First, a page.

Over the weekend, thousands of Israelis flocked to Naharayim to visit the land that borders the two countries and is located a short distance away from the Lake Kinneret (the Sea of Galilee), where the Jordan and Yarmuk Rivers meet.
Grinbaum said that he and a few other members from Kibbutz Ashdot Ya’acov went on the last tour of the island Saturday and were among the last few people to walk through the gate before it closed.
“I spoke with the media there [and told them] this is a very sad and emotional moment for all of us, especially for the members of Kibbutz Ashdot Ya’acov, which ended more than 70 years of work on this land in the Island of Peace,” he said. “Blood was shed to keep this land. What makes it even harder is the fact that no one – no official representative from the Israeli government – found a way, today or earlier, to say to the members of Ashdot Ya’acov, ‘Folks, thank you very much. You did a very good job keeping the land for the State of Israel, but now it is time to say goodbye.’”
“No one found the time to look at them in the eye and tell them simple sentences like this,” Grinbaum added. “It is very sad that this is the way the government of Israel treats its citizens.”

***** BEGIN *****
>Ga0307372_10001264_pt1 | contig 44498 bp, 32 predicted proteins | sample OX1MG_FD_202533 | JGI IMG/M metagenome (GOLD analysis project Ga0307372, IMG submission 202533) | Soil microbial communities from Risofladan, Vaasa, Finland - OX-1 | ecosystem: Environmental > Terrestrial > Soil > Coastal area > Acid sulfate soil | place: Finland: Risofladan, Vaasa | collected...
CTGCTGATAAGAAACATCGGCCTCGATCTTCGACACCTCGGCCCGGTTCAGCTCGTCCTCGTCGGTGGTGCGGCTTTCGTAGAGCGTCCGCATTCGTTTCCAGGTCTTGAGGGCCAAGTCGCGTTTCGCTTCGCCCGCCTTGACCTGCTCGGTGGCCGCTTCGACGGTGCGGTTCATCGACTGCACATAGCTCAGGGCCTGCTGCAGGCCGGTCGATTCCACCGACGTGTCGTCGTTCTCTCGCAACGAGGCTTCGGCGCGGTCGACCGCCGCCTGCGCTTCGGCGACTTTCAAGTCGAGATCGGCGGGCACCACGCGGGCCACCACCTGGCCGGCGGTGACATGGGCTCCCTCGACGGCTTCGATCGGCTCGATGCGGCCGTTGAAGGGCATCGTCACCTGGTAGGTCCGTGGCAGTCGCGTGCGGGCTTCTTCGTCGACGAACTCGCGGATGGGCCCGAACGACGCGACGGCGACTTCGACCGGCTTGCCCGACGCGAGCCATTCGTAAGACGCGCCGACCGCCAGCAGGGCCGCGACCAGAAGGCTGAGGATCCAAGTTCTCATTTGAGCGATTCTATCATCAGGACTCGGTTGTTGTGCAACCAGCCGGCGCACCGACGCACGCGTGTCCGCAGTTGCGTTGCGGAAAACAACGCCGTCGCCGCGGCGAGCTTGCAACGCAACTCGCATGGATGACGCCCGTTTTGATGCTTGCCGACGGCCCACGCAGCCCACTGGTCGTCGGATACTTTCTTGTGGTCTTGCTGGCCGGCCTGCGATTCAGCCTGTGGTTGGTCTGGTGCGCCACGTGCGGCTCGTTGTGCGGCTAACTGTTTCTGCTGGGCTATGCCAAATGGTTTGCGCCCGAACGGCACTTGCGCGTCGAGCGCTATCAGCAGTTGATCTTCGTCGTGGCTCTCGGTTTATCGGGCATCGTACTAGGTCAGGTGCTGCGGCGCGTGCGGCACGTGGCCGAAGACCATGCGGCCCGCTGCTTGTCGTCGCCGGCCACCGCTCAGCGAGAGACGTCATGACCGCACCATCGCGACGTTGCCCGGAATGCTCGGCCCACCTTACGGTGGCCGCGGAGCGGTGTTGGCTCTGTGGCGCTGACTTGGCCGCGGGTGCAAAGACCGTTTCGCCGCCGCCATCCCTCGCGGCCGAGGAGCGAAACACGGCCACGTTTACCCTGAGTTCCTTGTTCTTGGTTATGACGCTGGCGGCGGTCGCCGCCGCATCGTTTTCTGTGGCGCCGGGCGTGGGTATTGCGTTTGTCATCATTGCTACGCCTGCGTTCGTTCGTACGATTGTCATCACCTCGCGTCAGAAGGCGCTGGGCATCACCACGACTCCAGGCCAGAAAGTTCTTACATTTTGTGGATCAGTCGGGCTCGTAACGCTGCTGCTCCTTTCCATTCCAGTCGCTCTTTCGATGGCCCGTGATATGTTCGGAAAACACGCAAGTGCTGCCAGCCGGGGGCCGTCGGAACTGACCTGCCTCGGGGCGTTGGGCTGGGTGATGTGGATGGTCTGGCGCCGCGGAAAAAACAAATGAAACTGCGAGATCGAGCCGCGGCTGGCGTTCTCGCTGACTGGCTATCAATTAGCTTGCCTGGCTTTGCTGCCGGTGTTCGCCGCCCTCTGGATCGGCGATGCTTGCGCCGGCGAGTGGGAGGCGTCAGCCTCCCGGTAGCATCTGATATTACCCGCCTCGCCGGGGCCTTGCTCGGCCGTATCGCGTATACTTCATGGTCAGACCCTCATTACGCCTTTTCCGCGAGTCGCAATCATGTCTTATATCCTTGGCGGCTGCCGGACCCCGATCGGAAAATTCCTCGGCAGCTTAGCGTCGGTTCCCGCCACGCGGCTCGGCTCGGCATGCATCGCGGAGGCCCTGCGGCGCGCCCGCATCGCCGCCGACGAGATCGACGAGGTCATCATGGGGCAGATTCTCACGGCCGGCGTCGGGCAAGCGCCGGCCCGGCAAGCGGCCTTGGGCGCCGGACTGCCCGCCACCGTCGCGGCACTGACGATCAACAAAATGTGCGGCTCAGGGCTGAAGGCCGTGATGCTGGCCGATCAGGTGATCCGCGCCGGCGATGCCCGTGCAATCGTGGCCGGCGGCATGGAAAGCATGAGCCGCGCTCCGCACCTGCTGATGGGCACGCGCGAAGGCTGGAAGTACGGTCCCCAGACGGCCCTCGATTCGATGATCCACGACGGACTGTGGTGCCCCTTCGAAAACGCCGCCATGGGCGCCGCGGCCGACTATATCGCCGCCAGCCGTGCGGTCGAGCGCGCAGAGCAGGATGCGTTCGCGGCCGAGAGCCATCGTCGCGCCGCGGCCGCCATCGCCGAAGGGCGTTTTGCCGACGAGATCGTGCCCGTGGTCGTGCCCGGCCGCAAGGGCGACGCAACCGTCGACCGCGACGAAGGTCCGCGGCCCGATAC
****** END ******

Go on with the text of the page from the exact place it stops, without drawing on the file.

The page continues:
The Jordanians, he said, plan to celebrate the end of agreement on Naharayim and had already begun building tents for a ceremony at the site. Jordanian Foreign Minister Ayman Safadi is expected to give a press conference there on Monday.
Grinbaum said he hoped that in the future, a new government headed by a full-time prime minister would find a way to sway the Jordanian government to restore access to the site.
“We will keep on working with the Jordanian side,” he said, explaining that he plans to put the symbolism of the moment aside so he can remain focused on the positive aspects of Israeli-Jordanian ties.
On Sunday, Jordan’s King Abdullah is expected to deliver a speech during the opening session of the Jordanian parliament, and it is presumed he will speak of Naharayim and Tzofar.
Jordan plans to invest in the two sites as tourist attractions.
The country’s economy expert, Zian Zawaneh, told Jordanian media that the geographic nature and availability of water will lead to investment in agriculture and tourism in the two areas.
“Jordan could benefit from both the agricultural and tourist areas, whether at the local, Arab or international levels, if we provide the appropriate environment and services in them,” he said. “The agricultural technology currently used in these areas does not belong only to Israel. It’s an international technology any party can use.”
Ghassan Obeidat, former head of the Jordanian Jordan Valley Authority, said that the two areas can be turned into a tourist attraction because of their attractive nature and historical landmarks, such as the first bridge linking Jordan and the West Bank.
Obeidat and other Jordanian officials and economy experts expressed hope that the Jordanian government would invest in the two areas.
Former Jordanian parliament member Amjad al-Maslamani, owner of a tourist agency in Amman, announced on Saturday that his agency will soon conduct tours of Naharayim and Tzofar.